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HIST 124 (191)
Lecture 2

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Department
History
Course
HIST 124
Professor
Steven J Maynard
Semester
Winter

Description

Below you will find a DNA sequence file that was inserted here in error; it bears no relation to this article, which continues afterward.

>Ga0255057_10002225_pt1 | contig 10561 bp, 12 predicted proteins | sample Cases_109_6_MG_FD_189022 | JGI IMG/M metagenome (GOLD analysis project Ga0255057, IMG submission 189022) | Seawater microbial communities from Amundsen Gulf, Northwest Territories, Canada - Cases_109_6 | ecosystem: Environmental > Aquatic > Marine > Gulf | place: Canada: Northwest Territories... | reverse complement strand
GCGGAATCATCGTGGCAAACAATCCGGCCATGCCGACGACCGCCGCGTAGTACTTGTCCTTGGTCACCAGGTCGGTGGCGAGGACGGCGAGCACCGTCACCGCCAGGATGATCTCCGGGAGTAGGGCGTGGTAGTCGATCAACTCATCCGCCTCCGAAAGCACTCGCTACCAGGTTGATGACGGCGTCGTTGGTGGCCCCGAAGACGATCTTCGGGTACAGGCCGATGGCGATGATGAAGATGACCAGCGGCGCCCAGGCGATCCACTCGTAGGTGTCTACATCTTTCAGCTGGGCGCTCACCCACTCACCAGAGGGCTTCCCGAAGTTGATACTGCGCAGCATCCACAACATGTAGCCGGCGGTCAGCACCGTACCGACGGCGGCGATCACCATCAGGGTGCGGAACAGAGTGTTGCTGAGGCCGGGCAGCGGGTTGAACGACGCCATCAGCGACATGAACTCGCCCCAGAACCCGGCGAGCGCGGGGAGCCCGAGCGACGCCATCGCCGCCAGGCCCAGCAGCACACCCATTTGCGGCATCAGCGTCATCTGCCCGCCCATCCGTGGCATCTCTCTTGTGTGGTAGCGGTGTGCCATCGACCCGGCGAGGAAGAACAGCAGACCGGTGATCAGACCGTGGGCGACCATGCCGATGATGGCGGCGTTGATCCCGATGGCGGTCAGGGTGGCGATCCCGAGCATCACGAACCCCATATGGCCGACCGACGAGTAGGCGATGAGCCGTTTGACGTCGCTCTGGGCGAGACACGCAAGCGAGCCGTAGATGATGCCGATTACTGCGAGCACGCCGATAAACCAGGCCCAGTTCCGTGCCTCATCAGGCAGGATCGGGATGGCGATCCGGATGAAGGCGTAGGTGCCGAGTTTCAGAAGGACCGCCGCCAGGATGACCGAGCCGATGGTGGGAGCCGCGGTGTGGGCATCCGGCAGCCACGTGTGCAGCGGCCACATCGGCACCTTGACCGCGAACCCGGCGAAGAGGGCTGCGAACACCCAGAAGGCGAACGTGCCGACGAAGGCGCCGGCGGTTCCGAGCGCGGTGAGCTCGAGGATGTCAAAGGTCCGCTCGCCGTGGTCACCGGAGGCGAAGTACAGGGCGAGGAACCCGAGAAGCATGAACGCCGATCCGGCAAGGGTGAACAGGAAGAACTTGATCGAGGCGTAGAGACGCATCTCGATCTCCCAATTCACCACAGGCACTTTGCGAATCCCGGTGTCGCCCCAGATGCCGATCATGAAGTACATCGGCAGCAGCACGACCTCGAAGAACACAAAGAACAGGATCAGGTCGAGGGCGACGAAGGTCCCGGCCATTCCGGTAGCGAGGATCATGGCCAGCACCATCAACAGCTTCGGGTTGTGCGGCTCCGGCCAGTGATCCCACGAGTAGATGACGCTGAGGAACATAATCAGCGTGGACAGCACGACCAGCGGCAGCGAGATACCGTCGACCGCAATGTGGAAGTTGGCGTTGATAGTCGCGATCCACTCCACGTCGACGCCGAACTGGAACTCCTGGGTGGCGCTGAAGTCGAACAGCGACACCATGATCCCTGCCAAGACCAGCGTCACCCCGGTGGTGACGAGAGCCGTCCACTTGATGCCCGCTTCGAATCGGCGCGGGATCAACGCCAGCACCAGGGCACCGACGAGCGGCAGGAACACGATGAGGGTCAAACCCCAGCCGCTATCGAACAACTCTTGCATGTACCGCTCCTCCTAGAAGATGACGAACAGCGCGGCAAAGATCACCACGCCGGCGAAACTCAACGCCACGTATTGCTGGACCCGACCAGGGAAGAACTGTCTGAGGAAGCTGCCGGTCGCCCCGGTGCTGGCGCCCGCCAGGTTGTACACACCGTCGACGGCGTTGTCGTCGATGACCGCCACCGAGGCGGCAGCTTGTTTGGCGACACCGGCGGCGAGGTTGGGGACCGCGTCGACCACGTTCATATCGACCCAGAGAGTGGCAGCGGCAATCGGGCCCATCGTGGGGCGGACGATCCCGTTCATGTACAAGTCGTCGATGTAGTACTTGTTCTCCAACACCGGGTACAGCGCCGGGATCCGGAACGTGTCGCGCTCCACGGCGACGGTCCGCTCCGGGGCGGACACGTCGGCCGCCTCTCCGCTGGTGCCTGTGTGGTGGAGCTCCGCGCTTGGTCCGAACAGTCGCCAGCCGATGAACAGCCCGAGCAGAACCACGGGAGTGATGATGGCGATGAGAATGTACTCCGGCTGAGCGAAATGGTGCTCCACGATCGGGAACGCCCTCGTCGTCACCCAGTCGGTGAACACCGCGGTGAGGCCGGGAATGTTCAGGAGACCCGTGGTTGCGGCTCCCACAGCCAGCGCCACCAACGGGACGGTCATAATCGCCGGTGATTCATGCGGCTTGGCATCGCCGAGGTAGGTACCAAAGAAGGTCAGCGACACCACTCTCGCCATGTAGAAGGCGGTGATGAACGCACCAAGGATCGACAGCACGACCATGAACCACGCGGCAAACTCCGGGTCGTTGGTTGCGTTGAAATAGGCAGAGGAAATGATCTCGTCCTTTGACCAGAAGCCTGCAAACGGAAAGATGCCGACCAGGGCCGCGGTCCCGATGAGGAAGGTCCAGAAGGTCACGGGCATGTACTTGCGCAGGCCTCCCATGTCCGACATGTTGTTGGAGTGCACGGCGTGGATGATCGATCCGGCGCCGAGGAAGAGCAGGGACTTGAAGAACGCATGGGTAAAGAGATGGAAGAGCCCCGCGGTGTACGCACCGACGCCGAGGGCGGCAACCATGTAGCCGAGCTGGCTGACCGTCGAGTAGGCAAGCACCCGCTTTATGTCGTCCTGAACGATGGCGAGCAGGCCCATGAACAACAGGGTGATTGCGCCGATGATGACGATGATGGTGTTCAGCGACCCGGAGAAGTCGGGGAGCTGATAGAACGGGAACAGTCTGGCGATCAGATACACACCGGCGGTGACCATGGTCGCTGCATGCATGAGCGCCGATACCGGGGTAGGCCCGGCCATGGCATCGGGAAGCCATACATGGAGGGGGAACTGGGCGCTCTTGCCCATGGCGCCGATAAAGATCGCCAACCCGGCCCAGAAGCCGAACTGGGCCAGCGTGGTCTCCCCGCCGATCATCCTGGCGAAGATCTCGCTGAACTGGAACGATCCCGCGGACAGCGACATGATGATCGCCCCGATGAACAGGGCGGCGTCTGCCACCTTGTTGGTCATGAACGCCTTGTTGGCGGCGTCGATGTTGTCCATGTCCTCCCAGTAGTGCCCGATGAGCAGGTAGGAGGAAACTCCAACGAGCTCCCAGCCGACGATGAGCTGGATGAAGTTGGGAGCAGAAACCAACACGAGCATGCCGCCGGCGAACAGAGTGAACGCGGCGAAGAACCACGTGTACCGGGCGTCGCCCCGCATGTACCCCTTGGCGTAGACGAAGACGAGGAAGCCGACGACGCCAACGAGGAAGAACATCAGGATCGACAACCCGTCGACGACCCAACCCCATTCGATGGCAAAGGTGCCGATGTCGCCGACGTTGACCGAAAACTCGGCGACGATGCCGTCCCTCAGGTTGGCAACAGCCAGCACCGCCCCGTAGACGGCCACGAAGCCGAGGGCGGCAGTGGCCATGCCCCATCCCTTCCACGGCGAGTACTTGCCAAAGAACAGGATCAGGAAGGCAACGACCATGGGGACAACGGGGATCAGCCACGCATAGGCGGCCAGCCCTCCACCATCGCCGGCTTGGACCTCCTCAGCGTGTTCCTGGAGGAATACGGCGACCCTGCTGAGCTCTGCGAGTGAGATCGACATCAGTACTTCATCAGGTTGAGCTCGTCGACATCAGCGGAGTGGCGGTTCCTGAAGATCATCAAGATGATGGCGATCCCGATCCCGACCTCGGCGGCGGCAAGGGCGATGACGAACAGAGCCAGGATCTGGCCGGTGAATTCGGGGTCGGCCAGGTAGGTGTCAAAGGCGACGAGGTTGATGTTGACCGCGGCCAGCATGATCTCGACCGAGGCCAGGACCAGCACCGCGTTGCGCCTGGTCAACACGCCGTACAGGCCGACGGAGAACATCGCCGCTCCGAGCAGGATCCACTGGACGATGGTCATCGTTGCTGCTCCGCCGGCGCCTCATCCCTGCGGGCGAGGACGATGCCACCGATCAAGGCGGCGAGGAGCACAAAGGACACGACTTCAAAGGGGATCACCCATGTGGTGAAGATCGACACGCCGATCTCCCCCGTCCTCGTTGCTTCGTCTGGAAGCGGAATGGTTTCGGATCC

The Great White North?: The Historical Roots of Whiteness in Canada I. Rethinking Race and the Historical Present A. Last Friday: Sir John A Macdonald, “Idle No More,” and History as Contested Terrain  “Idle No More” is about competing versions of Canadian history  Canada is an imposition for the Aboriginals  1869-1870: Macdonald throws out a bit of money to the Hudson Bay Company to purchase Rupert’s Land  Rupert’s Land turns into Northwest Territories and Manitoba  Marked the beginning of the Number of Threaties where Aboriginals are dispossessed of their lands and are placed on reserves  Number of Threaties are still highly contentious  The threaties meant the full surrender of the control of land in exchange for ongoing payments from the government  Aboriginals are dependent on the Federal government  Aboriginals believed to be signing the threaties as to become equal partners in sharing the land, not giving away their lands  1876: The Indian Act states that even reserves are placed in charge of the representatives of the Canadian government, where these representatives are called Inidian Agents  Inidian Agents are charged with overseeing the long-time colonization (assimilation) of the Aboriginals  Macdonald was credited for building Canada bordering from the Great Lakes and St. Lawrence River to the Atlantic Provinces to British Columbia  Stephen Harper also credited Macdonald for building the Transcontinential Railway and the Northwest Mounted Police, formed in 1873, where they eventually become the RCMP  They needed the police force for all of the resistances and rebellions occurring in Canada  1885: The Electoral Franchise Act was set out to know who is entitled to vote  Macdonald set to deny the Chinese the right to vote because they can set up an influence in British Columbia and let out their values within the House of Common  Macdonald was set on making Canada an Aryan nation, where the nation has no mixing of races and that he was set on building a White Dominion A. Race and People of Colour i. Affirmative Personal/Familial Identity and Community Belonging ii. History, Racism and Resistance B. Whiteness: The Unmarked Race and Race as Historical/Political  The white race is the neutral race  Whiteness is best understood not as a biological given, but it is best understood as a constantly changing set of concrete practices that were and are fundamentally historical and political II. Making the Westcoast White: Case Study of British Columbia  British Columbia must be seen as the British project of colonialism  “The Edge of Empire”  The British parachuted themselves into a highly multicultural society  Aboriginal people dominated A. Aboriginal Peoples and a Cosmopolitan Colony  White people increased from 1000 to 10000 settlers, while Aboriginals still covered up to 45000 settlers  The discovery of gold attracted immigrants from all over the world  During the gold rush, Victoria expanded its population to 6000  White residence of Victoria called for their eviction every year when people immigrate  Aboriginal people are constantly rounded up and forced out to the outskirts B. ‘Managing’ the Movement of Native People on Vancouver Island C. Assisted White Immigration i. Masculinity: ‘Hardy Backwoodsmen’ and Bachelor Households  Stood in contrast to the male goldsmine  The most energetic and self-reliant of the manly sons of the empire ii. Femininity: ‘Fairer Ones of a Purer Caste’ -- White Women  Immigration schemes that targeted white woman  Groups of men established their own households and their own domestic labour  Some men preferred this kind of arrangement  Promoters called for a influx of white woman to draw away the white men from the temptations of aboriginal woman  On Vancouver island, white men are given an additional 50 acre if they are already married, as we
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